Senate Democrats push for gun bills
By Jimmy Vielkind
02/06/2018 04:35 PM EDT
ALBANY — Democrats in the state Senate are pushing for stricter gun controls, saying that while New York's 2013 SAFE Act gave the state some of the tightest gun control regulations in the country, there's more work to be done.
"It seems that every day, unfortunately, we wake up to other headlines of another mass shooting or gun crime," Senate Democratic Leader Andrea Stewart-Cousins said at a Tuesday press conference. "We have to say that enough is enough and that this madness really has to stop."
She and her colleagues touted nine bills, including a measure to lengthen the time allotted for firearm dealers to perform background checks from three to 10 days, NY S5808 (17R), and a measure to establish a firearm violence research institute, NY S4363 (17R).
State Sen. Brian Kavanagh (D-Manhattan) authored a bill, NY S7072 (17R), that would prevent anyone convicted of a hate crime from purchasing a firearm.
"This bill expresses the notion that if you are convicted of a misdemeanor hate crime, you should not be permitted to possess a gun in New York," Kavanagh said. "There is growing evidence that certain crimes and certain activities are likely a predictor of violence."
He has also proposed a bill, NY S7133 (17R), to create an "extreme risk order of protection," under which someone would be able to petition a judge to order that another person surrender their firearms. Other states, including Connecticut, have similar legislation, which has led to a measurable reduction in suicide.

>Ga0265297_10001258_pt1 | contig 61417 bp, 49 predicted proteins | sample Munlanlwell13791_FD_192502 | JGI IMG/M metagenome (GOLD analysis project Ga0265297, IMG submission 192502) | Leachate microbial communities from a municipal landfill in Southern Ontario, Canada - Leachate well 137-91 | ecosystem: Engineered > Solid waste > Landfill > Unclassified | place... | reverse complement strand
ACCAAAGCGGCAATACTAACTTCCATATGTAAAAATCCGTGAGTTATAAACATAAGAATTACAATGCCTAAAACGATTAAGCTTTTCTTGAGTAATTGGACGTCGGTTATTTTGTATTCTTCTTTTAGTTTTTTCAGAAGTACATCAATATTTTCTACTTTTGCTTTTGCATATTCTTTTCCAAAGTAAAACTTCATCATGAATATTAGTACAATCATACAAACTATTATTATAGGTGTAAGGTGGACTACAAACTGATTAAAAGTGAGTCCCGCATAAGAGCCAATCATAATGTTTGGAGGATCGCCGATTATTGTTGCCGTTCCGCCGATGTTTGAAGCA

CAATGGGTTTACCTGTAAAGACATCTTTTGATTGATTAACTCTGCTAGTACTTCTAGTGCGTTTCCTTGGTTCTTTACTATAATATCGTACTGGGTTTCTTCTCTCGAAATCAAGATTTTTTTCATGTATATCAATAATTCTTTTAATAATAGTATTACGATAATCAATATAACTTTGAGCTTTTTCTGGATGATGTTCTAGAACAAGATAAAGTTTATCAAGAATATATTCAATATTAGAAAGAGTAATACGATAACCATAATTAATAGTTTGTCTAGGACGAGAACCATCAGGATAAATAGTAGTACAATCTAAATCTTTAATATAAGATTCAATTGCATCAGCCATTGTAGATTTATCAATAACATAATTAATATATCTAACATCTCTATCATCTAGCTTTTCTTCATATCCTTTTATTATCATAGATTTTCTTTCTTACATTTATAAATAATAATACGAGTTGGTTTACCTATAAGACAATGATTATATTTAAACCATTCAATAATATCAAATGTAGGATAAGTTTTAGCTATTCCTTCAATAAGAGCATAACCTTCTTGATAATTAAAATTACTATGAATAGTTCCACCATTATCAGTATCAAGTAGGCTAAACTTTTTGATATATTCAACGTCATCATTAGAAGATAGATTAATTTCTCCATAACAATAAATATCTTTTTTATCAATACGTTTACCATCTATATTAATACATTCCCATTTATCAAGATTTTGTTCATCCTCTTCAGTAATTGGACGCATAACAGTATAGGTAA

State Sen. Brad Hoylman (D-Manhattan) also made the push for NY S6902 (17R), which would ban bump fire stocks that let a shooter use a semi-automatic firearm in a way that simulates an automatic weapon. Stephen Paddock, the man who shot hundreds of people in Las Vegas last year, used such a device — which is federally permitted but falls into a gray area of New York law.
Hoylman said he believes the stocks are illegal to use on a firearm, but legal to buy and possess.
Republicans, who control the flow of legislation in the state Senate, have not shown any appetite to take up additional gun control measures. In 2013, nine GOP senators crossed party lines and supported Democrats to pass the SAFE Act, NY S2230 (13R), in the weeks after the Sandy Hook massacre.
Scott Reif, a spokesman for Majority Leader John Flanagan, did not comment.
Stewart-Cousins said she hadn't heard of any Republican supporters for the bills.
"Not as yet, but hope springs eternal," she said.